Pallone on Committee Passage of Legislation Restoring FTC’s 13(b) Consumer Protection Powers
Energy and Commerce Committee Chairman Frank Pallone, Jr. (D-NJ) released the following statement today after the full Committee voted to pass H.R. 2668, the Consumer Protection and Recovery Act, to restore the Federal Trade Commission’s (FTC) 13(b) consumer protection powers:
“The Consumer Protection and Recovery Act will restore the FTC’s authority to go to court to get victimized consumers and businesses their money back from lawbreakers after the Supreme Court gutted the agency’s authority earlier this year. The Supreme Court’s decision swung the door wide open for crooks to target consumers and made clear Congress alone has the power to come together to fix this crisis.
“This pro-consumer legislation will ensure that the FTC remains the premier consumer protection agency in the world while providing a framework that protects the due process rights of defendants. I’m especially grateful to Consumer Protection and Commerce Subcommittee Chair Schakowsky and Vice Chair Cárdenas for their leadership and dedication to protecting consumers and look forward to continuing to work together to get this important legislation passed and signed into law.”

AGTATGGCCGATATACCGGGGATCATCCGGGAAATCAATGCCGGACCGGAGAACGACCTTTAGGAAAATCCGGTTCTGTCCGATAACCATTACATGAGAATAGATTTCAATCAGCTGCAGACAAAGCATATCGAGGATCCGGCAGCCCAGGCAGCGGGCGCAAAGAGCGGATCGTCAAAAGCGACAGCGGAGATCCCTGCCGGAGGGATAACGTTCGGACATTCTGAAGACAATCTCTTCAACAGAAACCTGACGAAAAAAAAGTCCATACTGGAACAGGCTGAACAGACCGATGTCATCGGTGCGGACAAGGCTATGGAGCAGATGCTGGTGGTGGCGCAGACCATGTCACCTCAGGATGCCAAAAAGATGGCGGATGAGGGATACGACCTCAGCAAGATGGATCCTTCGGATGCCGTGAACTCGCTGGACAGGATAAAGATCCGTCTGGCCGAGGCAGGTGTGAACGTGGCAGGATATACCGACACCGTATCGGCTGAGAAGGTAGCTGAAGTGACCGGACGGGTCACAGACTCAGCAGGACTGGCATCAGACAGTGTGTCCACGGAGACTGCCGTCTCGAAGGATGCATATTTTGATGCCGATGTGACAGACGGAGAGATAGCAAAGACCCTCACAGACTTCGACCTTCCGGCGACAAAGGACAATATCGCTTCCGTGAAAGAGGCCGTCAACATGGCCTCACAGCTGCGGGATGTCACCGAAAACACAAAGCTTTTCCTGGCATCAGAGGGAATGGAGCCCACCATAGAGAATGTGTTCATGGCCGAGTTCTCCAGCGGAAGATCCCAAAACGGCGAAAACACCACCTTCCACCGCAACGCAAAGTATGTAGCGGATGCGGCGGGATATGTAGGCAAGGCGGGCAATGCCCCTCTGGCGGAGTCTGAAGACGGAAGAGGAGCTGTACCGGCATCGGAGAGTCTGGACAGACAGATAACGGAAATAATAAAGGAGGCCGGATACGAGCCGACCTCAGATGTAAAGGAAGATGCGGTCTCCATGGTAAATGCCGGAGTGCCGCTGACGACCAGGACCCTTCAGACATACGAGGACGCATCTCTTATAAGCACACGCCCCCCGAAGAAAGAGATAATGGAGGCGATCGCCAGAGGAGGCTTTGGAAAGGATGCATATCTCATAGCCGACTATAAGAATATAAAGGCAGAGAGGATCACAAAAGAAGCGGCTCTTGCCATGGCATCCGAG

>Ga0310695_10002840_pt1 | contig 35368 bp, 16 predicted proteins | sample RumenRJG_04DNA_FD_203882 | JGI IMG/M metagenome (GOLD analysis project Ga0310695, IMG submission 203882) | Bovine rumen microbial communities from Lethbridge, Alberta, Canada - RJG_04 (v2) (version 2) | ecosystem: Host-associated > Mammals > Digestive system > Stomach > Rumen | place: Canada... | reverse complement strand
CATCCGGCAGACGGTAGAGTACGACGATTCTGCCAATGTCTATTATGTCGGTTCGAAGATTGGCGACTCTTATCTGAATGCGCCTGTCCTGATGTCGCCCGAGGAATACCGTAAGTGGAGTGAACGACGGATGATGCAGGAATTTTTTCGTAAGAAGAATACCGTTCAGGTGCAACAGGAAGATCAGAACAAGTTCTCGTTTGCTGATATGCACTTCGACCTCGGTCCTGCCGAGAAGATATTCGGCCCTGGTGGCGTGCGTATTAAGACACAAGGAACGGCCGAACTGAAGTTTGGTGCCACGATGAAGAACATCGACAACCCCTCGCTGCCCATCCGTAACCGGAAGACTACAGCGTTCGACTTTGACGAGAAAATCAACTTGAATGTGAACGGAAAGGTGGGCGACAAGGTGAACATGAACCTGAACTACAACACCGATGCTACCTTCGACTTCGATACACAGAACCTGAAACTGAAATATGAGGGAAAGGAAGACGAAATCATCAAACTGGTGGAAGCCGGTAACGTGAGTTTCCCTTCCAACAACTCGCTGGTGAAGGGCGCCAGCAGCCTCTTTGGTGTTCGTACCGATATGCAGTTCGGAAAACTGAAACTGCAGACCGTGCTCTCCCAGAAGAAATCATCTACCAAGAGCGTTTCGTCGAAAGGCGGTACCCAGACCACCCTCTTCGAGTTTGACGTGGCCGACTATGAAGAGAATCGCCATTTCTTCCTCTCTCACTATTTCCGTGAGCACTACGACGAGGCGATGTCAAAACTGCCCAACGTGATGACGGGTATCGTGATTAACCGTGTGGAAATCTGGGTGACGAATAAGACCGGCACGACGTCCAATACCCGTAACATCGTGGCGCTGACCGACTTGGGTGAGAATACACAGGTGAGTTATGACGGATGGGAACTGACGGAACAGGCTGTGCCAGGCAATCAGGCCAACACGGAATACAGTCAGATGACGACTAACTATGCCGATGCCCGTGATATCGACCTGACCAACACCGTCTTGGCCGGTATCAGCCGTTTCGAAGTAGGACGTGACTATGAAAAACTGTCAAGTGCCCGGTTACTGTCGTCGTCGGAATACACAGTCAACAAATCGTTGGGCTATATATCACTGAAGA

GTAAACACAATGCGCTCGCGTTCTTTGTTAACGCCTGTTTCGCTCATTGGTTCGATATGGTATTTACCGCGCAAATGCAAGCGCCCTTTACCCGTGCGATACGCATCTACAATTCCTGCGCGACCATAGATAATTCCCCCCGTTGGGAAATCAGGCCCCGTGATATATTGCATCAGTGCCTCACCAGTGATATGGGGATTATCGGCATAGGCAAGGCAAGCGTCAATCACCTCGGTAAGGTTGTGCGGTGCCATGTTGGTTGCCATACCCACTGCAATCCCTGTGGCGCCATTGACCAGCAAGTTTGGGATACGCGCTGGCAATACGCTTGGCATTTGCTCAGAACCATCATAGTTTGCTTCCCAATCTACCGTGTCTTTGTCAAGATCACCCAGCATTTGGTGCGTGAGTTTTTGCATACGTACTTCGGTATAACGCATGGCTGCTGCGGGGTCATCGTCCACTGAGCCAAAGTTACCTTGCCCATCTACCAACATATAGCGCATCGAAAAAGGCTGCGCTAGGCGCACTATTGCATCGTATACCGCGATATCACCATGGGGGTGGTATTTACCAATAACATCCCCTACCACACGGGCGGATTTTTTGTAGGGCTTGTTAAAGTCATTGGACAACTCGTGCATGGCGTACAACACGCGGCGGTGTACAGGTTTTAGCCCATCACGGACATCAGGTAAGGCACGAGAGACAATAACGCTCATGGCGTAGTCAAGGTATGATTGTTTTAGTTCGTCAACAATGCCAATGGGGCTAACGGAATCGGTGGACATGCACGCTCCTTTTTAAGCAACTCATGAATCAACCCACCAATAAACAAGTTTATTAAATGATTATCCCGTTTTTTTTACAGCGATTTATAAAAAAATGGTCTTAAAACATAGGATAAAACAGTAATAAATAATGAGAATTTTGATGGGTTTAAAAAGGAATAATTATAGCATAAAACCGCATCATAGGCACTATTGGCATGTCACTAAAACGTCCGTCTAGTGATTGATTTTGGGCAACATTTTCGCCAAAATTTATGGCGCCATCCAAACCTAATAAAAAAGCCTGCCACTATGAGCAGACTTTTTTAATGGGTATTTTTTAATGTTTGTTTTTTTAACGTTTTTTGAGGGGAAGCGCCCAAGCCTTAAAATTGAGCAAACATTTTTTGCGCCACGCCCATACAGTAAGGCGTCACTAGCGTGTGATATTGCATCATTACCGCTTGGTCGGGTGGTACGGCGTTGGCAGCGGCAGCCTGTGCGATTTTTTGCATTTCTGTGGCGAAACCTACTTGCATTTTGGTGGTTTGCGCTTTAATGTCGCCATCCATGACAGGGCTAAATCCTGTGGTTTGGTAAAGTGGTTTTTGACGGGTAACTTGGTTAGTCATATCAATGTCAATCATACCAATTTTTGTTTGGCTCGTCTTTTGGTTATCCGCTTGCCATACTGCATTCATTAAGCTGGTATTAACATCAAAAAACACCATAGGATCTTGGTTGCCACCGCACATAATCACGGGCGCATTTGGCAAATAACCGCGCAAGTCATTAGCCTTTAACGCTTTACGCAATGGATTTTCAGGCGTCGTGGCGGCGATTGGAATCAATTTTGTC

H.R. 2668, the "Consumer Protection and Recovery Act," was introduced by Rep. Tony Cárdenas (D-CA) and is cosponsored by every Democrat on the Consumer Protection and Commerce Subcommittee. The bill would amend section 13(b) of the Federal Trade Commission Act to provide the FTC with express authority to obtain both injunctive and monetary equitable relief for all violations of those laws it enforces. The bill would add a new subsection (e) to section 13 of the FTC Act that specifies types of equitable relief the FTC may pursue: restitution for losses, contract reformation and recission, money refunds, and the return of property. The new subsection (e) also provides the FTC disgorgement authority to seek court orders requiring bad actors repay unjust gains acquired in violation of law. The bill would also provide that the FTC may seek temporary restraining orders and preliminary injunctions without bond and that any relief sought under section 13(b) may be for past violations in addition to ongoing and imminent violations. The bill was passed by a vote of 30-22.